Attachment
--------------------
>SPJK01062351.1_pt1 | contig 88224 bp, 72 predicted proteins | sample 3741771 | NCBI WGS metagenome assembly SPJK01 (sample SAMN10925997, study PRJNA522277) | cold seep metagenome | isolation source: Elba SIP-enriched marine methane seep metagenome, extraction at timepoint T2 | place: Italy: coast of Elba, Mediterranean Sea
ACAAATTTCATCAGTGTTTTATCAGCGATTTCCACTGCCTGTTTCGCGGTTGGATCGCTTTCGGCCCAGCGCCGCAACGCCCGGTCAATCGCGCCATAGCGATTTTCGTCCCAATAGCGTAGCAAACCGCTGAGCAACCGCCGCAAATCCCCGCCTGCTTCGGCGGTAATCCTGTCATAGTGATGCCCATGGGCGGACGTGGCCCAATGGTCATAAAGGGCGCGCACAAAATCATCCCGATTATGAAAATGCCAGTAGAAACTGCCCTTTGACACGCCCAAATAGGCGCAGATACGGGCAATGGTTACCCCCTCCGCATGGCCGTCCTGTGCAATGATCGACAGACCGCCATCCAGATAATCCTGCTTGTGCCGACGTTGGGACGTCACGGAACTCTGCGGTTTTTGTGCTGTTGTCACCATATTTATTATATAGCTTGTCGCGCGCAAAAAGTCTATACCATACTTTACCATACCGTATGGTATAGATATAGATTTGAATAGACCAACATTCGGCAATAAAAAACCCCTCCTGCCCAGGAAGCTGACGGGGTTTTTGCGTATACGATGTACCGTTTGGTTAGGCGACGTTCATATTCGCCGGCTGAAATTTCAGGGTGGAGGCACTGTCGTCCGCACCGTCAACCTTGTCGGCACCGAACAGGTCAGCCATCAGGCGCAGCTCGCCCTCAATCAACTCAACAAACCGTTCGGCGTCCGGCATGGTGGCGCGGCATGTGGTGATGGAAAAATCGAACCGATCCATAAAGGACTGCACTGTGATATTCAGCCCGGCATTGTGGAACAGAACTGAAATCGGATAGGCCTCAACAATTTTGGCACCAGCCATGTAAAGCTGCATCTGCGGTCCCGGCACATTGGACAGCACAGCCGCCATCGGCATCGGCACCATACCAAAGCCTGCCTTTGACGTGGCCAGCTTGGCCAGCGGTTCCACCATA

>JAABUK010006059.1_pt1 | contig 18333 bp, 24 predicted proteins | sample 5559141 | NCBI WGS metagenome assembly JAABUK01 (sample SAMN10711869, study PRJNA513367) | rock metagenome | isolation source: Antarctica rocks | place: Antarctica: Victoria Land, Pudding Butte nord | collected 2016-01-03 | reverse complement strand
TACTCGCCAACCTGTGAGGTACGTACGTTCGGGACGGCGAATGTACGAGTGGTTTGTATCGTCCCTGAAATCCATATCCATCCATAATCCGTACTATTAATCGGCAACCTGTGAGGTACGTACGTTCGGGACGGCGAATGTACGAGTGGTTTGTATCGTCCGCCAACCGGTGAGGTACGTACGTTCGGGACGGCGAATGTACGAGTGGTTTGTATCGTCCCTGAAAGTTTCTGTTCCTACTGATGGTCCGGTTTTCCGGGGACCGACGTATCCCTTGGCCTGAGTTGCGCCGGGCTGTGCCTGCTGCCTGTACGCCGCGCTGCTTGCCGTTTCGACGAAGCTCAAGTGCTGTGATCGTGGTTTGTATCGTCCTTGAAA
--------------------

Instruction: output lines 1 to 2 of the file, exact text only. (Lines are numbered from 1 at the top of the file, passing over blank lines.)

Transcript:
>SPJK01062351.1_pt1 | contig 88224 bp, 72 predicted proteins | sample 3741771 | NCBI WGS metagenome assembly SPJK01 (sample SAMN10925997, study PRJNA522277) | cold seep metagenome | isolation source: Elba SIP-enriched marine methane seep metagenome, extraction at timepoint T2 | place: Italy: coast of Elba, Mediterranean Sea
ACAAATTTCATCAGTGTTTTATCAGCGATTTCCACTGCCTGTTTCGCGGTTGGATCGCTTTCGGCCCAGCGCCGCAACGCCCGGTCAATCGCGCCATAGCGATTTTCGTCCCAATAGCGTAGCAAACCGCTGAGCAACCGCCGCAAATCCCCGCCTGCTTCGGCGGTAATCCTGTCATAGTGATGCCCATGGGCGGACGTGGCCCAATGGTCATAAAGGGCGCGCACAAAATCATCCCGATTATGAAAATGCCAGTAGAAACTGCCCTTTGACACGCCCAAATAGGCGCAGATACGGGCAATGGTTACCCCCTCCGCATGGCCGTCCTGTGCAATGATCGACAGACCGCCATCCAGATAATCCTGCTTGTGCCGACGTTGGGACGTCACGGAACTCTGCGGTTTTTGTGCTGTTGTCACCATATTTATTATATAGCTTGTCGCGCGCAAAAAGTCTATACCATACTTTACCATACCGTATGGTATAGATATAGATTTGAATAGACCAACATTCGGCAATAAAAAACCCCTCCTGCCCAGGAAGCTGACGGGGTTTTTGCGTATACGATGTACCGTTTGGTTAGGCGACGTTCATATTCGCCGGCTGAAATTTCAGGGTGGAGGCACTGTCGTCCGCACCGTCAACCTTGTCGGCACCGAACAGGTCAGCCATCAGGCGCAGCTCGCCCTCAATCAACTCAACAAACCGTTCGGCGTCCGGCATGGTGGCGCGGCATGTGGTGATGGAAAAATCGAACCGATCCATAAAGGACTGCACTGTGATATTCAGCCCGGCATTGTGGAACAGAACTGAAATCGGATAGGCCTCAACAATTTTGGCACCAGCCATGTAAAGCTGCATCTGCGGTCCCGGCACATTGGACAGCACAGCCGCCATCGGCATCGGCACCATACCAAAGCCTGCCTTTGACGTGGCCAGCTTGGCCAGCGGTTCCACCATA